House and Senate agree on coral reef restoration spending, other coastal projects

Coral_ReefFlorida_Keys
The state will also help a sea level rise study on Longboat Key

The House and Senate continue to haggle over environmental protection matters but agreed on more than $2 million for reef restoration.

Both chambers have also agreed to an assortment of other environmental expenditures, including a Longboat Key sea level rise program and some spending on local parks. But there remain points of disagreement over which green efforts will receive green from the state.

The $2,001,563 budgeted by both chambers for coral reef restoration marked a substantial overlap. Part of a coastal resiliency effort, the effort will be funded with non-recurring general revenue. That’s according to the latest reports from the Senate Agriculture, Environment and General Government Appropriations Subcommittee and the House Agriculture and Natural Resources Appropriations Subcommittee.

Both budgets eliminate the same dollar amount for redundant resilient planning grants in recurring funding.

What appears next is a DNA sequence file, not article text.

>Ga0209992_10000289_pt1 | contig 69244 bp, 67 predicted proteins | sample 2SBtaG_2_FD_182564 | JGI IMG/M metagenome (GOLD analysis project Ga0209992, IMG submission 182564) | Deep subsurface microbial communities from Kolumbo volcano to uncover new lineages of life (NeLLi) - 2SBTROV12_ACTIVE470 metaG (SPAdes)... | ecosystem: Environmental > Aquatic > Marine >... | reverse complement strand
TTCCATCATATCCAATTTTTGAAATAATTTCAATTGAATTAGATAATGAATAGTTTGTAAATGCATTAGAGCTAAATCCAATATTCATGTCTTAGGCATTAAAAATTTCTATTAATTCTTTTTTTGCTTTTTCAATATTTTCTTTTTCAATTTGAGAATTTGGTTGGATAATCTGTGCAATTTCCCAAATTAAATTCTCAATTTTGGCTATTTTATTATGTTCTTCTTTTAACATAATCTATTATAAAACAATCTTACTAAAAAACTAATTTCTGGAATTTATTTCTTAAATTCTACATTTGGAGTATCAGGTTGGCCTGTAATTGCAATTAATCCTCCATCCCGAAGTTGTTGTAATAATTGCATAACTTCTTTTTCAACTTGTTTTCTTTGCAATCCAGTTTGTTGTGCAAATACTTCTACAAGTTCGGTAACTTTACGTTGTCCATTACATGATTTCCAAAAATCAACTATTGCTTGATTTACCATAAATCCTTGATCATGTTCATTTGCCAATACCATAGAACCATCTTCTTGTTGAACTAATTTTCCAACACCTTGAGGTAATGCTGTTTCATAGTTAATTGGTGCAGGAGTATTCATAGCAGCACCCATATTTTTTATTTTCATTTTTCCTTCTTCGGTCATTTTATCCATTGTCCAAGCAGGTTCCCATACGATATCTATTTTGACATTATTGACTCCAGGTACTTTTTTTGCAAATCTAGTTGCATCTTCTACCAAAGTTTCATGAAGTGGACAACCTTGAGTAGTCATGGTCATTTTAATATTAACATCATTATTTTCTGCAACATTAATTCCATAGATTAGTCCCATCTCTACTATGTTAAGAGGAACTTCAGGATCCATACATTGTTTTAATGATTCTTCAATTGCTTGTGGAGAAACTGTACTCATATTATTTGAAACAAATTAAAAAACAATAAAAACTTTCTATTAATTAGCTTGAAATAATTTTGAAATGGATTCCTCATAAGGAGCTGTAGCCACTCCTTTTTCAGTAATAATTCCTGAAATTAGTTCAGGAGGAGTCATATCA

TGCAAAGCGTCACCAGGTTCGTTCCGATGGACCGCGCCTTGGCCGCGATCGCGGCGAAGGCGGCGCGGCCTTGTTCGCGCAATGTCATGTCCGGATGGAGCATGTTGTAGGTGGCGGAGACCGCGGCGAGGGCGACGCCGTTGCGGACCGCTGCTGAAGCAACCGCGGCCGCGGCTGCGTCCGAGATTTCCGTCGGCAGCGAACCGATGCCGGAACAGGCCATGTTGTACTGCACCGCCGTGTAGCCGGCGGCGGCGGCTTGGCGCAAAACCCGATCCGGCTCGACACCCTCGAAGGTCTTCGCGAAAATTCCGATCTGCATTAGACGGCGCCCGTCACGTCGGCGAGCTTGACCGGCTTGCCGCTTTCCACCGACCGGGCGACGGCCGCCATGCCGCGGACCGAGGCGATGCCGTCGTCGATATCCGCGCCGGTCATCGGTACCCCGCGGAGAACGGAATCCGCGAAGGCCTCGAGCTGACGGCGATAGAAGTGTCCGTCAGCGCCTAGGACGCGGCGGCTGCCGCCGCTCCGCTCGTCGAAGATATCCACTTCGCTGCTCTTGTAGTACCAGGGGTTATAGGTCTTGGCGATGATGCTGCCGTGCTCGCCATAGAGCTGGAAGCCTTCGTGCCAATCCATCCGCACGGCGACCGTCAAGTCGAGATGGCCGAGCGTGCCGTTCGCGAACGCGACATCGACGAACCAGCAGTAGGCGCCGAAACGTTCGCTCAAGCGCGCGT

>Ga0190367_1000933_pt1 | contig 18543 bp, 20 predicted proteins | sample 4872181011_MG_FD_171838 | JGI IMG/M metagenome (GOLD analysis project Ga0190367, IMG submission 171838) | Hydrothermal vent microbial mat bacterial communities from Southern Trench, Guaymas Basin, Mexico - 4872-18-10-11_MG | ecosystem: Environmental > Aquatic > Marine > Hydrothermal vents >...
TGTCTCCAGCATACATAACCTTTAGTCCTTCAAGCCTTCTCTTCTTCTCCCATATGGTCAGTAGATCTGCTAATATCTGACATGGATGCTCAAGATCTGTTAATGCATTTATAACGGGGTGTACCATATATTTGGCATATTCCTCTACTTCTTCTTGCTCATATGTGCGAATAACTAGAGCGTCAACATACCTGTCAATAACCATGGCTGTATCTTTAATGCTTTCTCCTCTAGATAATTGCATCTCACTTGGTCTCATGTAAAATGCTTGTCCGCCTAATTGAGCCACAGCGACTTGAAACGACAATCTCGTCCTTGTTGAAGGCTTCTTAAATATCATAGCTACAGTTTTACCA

Another spending project agreed upon by both chambers? A Longboat Key assessment of sea level rise and recurring storm flooding. That will go to the coastal city spanning parts of Sarasota and Manatee counties, with the state chipping in $61,913.

While the chambers agree on the broader coral restoration program, a Monroe County coral project sees support in both the House and Senate but dollar amounts are far apart. The Senate wants to send $1 million but the House has only budgeted $250,000.

Meanwhile, the House is prepared to spend $25 million on spring restoration but there’s no such line item in the Senate budget. That represents more than the roughly $24 million difference in total funding for environmental protections.

Both chambers want to devote $10 million to innovative tech for environmental protection but they disagree on how much of that should be recurring funding. Both sides are in agreement on $11 million going for small county wastewater treatment grants.

The chambers do agree on some park expenditures, but that spending appears to still be in flux. A river access project in Green Cove Springs has $300,000 set aside in both budget offers. There’s also $492,595 budgeted for a Gulf Breeze wetlands trail boardwalk.

Both sides plan $1.5 million to go to Gladys Douglas Property Acquisition and $300,000 for a Jay Bray-Hendricks Park master plan.

Jacob Ogles

Jacob Ogles has covered politics in Florida since 2000 for regional outlets including SRQ Magazine in Sarasota, The News-Press in Fort Myers and The Daily Commercial in Leesburg. His work has appeared nationally in The Advocate, Wired and other publications. Events like SRQ’s Where The Votes Are workshops made Ogles one of Southwest Florida’s most respected political analysts, and outlets like WWSB ABC 7 and WSRQ Sarasota have featured his insights. He can be reached at [email protected]



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